Pampati gave an overview of the Next Generation Entrepreneurship Corps Act. She started by explaining the bill’s aim to help rebuild distressed areas. Pampati explained that most underserved and underrepresented entrepreneurs do not have access to capital and this bill seeks to fill this loophole.
Pampati pointed out that the Next Generation Entrepreneurship Corps Act will include a national business competition. It will have a selection panel of 12 leaders from the public and private sector who would run a competitive process to select 320 entrepreneur fellows annually, from diverse backgrounds, to start both traditional and high growth-potential businesses in low-income census tracts.
The selected fellows would receive a $120,000 two-year stipend for living and basic startup expenses; health benefits; and interest-free federal student loan deferral for two years. They would also receive business training, be matched with a local business mentor, as well as connected with local accelerators and incubators. There would also be support from a national advisory board of CEOs and VCs.
The ultimate goal of the bill is to provide the necessary resources to entrepreneurs outside of the traditional high investment areas.
Will this be an annual program?
The current legislation initially provides funding for 5 cohorts over 6 years.
Is there going to be an application process for entrepreneurs?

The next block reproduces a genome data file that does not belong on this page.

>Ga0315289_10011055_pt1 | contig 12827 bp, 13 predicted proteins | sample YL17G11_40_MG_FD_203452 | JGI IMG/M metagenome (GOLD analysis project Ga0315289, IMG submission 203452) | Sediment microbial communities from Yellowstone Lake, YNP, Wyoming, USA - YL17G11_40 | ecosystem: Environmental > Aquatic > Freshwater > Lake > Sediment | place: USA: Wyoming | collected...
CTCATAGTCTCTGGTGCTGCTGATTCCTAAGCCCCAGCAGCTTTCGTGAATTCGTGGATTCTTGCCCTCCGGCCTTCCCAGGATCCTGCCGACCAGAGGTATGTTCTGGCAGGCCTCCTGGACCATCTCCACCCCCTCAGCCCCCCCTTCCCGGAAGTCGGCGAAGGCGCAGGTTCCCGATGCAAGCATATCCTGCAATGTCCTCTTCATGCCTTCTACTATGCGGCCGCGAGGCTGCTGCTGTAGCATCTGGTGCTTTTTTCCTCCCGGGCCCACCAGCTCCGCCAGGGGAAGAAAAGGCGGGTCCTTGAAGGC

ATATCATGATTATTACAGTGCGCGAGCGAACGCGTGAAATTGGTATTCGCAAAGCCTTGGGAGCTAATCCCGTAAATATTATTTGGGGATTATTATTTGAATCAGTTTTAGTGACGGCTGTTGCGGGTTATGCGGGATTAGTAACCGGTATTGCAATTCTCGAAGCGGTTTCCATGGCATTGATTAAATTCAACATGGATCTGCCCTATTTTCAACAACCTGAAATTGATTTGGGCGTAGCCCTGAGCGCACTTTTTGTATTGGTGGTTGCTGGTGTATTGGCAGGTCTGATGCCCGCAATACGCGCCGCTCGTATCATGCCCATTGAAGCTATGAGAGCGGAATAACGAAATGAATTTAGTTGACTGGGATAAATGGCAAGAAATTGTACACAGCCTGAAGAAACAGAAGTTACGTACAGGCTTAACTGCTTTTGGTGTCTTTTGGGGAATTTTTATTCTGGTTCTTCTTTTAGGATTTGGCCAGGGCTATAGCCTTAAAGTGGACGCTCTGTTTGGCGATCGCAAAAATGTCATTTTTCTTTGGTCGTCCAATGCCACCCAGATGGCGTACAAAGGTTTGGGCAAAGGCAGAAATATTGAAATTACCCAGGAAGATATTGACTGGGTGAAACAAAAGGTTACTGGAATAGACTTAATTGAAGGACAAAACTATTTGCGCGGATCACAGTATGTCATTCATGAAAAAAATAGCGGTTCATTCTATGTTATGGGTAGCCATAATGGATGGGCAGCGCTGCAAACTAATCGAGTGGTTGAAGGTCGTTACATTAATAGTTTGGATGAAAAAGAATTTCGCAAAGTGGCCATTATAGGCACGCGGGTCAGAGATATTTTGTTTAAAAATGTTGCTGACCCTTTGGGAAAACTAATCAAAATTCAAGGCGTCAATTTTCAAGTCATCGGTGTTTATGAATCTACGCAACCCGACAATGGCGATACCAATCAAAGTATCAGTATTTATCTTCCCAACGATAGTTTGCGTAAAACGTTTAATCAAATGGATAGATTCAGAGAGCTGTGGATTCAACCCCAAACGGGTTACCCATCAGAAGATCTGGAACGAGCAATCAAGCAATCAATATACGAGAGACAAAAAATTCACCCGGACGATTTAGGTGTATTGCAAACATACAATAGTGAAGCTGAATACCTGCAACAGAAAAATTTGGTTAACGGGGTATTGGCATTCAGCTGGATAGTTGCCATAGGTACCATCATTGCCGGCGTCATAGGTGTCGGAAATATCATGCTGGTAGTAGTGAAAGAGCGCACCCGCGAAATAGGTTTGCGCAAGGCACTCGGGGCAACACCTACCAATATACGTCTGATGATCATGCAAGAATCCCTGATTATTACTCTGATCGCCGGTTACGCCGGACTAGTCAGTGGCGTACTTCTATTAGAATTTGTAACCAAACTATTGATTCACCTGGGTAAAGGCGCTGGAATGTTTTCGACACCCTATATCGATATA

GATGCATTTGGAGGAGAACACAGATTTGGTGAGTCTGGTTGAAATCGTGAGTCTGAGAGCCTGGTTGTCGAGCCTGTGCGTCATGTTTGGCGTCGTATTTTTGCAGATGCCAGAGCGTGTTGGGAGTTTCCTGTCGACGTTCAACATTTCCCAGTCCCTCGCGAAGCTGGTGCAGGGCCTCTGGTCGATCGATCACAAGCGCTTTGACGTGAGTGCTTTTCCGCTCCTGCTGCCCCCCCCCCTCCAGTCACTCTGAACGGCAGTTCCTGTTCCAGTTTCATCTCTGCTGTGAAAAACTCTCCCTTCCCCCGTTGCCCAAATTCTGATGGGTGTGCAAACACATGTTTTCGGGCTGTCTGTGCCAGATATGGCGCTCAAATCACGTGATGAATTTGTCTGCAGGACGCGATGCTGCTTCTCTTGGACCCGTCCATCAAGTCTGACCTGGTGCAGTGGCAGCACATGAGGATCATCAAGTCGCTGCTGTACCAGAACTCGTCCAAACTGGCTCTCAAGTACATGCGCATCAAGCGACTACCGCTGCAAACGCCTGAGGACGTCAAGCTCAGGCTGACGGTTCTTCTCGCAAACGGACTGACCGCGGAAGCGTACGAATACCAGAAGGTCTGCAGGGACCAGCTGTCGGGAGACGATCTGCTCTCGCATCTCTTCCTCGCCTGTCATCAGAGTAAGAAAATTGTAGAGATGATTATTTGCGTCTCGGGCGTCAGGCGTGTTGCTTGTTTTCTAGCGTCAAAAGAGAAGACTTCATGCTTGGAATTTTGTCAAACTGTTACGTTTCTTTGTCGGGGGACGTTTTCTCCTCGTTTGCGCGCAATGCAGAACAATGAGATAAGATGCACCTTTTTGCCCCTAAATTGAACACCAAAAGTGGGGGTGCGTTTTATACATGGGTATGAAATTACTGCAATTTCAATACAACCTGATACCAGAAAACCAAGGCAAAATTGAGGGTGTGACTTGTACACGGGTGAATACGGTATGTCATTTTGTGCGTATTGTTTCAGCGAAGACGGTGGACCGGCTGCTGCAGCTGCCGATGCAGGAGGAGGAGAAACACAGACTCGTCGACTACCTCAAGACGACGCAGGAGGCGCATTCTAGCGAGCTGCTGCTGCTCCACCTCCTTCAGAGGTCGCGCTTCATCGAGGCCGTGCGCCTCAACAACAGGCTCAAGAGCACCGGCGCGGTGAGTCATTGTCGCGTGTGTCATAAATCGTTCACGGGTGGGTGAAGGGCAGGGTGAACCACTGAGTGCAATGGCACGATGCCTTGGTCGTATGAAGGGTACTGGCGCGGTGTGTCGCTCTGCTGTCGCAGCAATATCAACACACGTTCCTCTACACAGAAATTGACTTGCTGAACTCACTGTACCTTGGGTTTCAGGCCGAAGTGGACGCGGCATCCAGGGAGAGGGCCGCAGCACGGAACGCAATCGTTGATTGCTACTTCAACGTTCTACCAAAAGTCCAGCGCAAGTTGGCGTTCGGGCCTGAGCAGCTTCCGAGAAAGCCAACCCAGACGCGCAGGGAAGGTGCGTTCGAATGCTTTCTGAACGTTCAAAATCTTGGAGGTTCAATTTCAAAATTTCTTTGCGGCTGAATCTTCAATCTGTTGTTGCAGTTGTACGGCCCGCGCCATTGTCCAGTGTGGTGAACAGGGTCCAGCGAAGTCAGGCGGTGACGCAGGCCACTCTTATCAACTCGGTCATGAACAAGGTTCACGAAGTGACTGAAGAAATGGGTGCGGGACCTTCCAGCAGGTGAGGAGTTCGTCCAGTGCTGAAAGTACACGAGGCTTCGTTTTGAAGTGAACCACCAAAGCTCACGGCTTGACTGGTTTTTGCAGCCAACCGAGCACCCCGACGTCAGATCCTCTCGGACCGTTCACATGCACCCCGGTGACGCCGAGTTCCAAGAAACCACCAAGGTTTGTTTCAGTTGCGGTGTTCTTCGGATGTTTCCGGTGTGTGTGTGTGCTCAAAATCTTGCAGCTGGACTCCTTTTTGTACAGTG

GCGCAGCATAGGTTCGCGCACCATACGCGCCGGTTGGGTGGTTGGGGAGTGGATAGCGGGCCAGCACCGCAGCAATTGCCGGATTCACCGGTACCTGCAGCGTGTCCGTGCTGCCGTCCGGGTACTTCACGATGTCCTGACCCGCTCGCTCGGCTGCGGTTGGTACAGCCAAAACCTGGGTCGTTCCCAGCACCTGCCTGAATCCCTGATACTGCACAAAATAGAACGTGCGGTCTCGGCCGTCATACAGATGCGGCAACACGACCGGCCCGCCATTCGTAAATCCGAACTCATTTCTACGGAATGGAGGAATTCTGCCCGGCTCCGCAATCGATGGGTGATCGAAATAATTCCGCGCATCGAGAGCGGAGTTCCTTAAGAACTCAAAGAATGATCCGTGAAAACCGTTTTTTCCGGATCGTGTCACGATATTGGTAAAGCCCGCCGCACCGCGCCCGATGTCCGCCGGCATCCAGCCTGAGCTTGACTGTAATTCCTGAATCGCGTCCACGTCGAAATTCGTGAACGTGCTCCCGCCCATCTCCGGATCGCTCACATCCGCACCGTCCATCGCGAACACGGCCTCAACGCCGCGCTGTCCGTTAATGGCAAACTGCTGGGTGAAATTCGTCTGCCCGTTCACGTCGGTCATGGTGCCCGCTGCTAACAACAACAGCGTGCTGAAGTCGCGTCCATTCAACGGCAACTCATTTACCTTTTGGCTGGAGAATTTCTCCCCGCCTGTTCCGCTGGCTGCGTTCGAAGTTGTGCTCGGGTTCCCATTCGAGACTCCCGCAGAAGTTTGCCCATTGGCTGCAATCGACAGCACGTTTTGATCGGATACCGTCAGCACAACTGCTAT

Yes, entrepreneurs would have to present a business plan that will be evaluated by the committee.
How is the Selection Committee going to be formed and be vetted as members of the direct community vs. large titles and known names who may be removed from the individuals that this bill aims to serve?
12 individuals will be selected from different sectors and areas of expertise, who all have experience in reviewing and evaluating business plans. These individuals will go through a vetting process, similar to Senate confirmed positions, but will be chosen by the SBA Administrator. The group will be required to be bipartisan and diverse. They will also be required to work with local organizations that have deep connections in the target communities.
Is this ideal only for venture backed focused entrepreneurs?
No, it is open to entrepreneurs from all sectors. There is specific language indicating that the cohort should not favor high growth or venture backed businesses.
You mentioned mentorship. Will the mentorships be 1 on 1, or will there be an opportunity to work with different mentors who have different areas of expertise?
Mentorship will work in two ways. Participants will have the opportunity for 1 on 1 mentorship with notable CEOs and VCs, and there will also be peer cohort support.
How do you envision the private sector’s role in the program?
First, it would be involved with the Selection Committee. Second, it would be involved with partnerships, connecting entrepreneurs with incubators and accelerators, and making sure they are aware of the resources for access capital.